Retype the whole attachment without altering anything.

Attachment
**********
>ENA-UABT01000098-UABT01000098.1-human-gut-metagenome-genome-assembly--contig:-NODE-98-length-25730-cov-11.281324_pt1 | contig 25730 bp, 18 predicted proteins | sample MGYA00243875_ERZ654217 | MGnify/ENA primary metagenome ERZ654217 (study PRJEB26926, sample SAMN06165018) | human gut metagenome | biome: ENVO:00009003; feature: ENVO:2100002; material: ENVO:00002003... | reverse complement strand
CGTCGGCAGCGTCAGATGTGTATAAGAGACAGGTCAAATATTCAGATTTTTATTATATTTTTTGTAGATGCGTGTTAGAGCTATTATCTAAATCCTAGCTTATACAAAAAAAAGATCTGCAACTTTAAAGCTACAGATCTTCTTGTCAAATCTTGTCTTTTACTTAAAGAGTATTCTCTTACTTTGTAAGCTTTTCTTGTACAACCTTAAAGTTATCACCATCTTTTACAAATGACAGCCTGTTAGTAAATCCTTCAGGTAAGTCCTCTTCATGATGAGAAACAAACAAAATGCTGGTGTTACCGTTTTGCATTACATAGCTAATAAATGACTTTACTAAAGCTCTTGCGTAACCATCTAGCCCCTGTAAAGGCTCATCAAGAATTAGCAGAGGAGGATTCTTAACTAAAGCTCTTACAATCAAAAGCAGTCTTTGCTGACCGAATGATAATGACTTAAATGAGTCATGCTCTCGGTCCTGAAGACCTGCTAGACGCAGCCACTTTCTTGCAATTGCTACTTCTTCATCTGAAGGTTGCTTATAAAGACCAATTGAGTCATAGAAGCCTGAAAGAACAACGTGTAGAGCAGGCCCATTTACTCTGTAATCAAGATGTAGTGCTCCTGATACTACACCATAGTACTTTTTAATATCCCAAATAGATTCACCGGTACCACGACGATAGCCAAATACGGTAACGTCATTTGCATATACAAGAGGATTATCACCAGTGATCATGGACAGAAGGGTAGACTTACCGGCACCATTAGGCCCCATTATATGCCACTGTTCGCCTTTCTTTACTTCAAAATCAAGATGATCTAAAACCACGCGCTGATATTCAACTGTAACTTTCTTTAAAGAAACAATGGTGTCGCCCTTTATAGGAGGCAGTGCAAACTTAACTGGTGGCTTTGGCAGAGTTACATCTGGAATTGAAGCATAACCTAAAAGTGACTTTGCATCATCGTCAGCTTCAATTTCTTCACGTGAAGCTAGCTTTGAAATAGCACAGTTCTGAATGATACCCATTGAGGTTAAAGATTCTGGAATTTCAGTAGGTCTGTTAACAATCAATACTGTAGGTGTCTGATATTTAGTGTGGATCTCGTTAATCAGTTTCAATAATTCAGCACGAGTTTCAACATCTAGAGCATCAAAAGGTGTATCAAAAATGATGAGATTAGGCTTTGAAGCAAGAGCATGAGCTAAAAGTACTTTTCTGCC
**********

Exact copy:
>ENA-UABT01000098-UABT01000098.1-human-gut-metagenome-genome-assembly--contig:-NODE-98-length-25730-cov-11.281324_pt1 | contig 25730 bp, 18 predicted proteins | sample MGYA00243875_ERZ654217 | MGnify/ENA primary metagenome ERZ654217 (study PRJEB26926, sample SAMN06165018) | human gut metagenome | biome: ENVO:00009003; feature: ENVO:2100002; material: ENVO:00002003... | reverse complement strand
CGTCGGCAGCGTCAGATGTGTATAAGAGACAGGTCAAATATTCAGATTTTTATTATATTTTTTGTAGATGCGTGTTAGAGCTATTATCTAAATCCTAGCTTATACAAAAAAAAGATCTGCAACTTTAAAGCTACAGATCTTCTTGTCAAATCTTGTCTTTTACTTAAAGAGTATTCTCTTACTTTGTAAGCTTTTCTTGTACAACCTTAAAGTTATCACCATCTTTTACAAATGACAGCCTGTTAGTAAATCCTTCAGGTAAGTCCTCTTCATGATGAGAAACAAACAAAATGCTGGTGTTACCGTTTTGCATTACATAGCTAATAAATGACTTTACTAAAGCTCTTGCGTAACCATCTAGCCCCTGTAAAGGCTCATCAAGAATTAGCAGAGGAGGATTCTTAACTAAAGCTCTTACAATCAAAAGCAGTCTTTGCTGACCGAATGATAATGACTTAAATGAGTCATGCTCTCGGTCCTGAAGACCTGCTAGACGCAGCCACTTTCTTGCAATTGCTACTTCTTCATCTGAAGGTTGCTTATAAAGACCAATTGAGTCATAGAAGCCTGAAAGAACAACGTGTAGAGCAGGCCCATTTACTCTGTAATCAAGATGTAGTGCTCCTGATACTACACCATAGTACTTTTTAATATCCCAAATAGATTCACCGGTACCACGACGATAGCCAAATACGGTAACGTCATTTGCATATACAAGAGGATTATCACCAGTGATCATGGACAGAAGGGTAGACTTACCGGCACCATTAGGCCCCATTATATGCCACTGTTCGCCTTTCTTTACTTCAAAATCAAGATGATCTAAAACCACGCGCTGATATTCAACTGTAACTTTCTTTAAAGAAACAATGGTGTCGCCCTTTATAGGAGGCAGTGCAAACTTAACTGGTGGCTTTGGCAGAGTTACATCTGGAATTGAAGCATAACCTAAAAGTGACTTTGCATCATCGTCAGCTTCAATTTCTTCACGTGAAGCTAGCTTTGAAATAGCACAGTTCTGAATGATACCCATTGAGGTTAAAGATTCTGGAATTTCAGTAGGTCTGTTAACAATCAATACTGTAGGTGTCTGATATTTAGTGTGGATCTCGTTAATCAGTTTCAATAATTCAGCACGAGTTTCAACATCTAGAGCATCAAAAGGTGTATCAAAAATGATGAGATTAGGCTTTGAAGCAAGAGCATGAGCTAAAAGTACTTTTCTGCC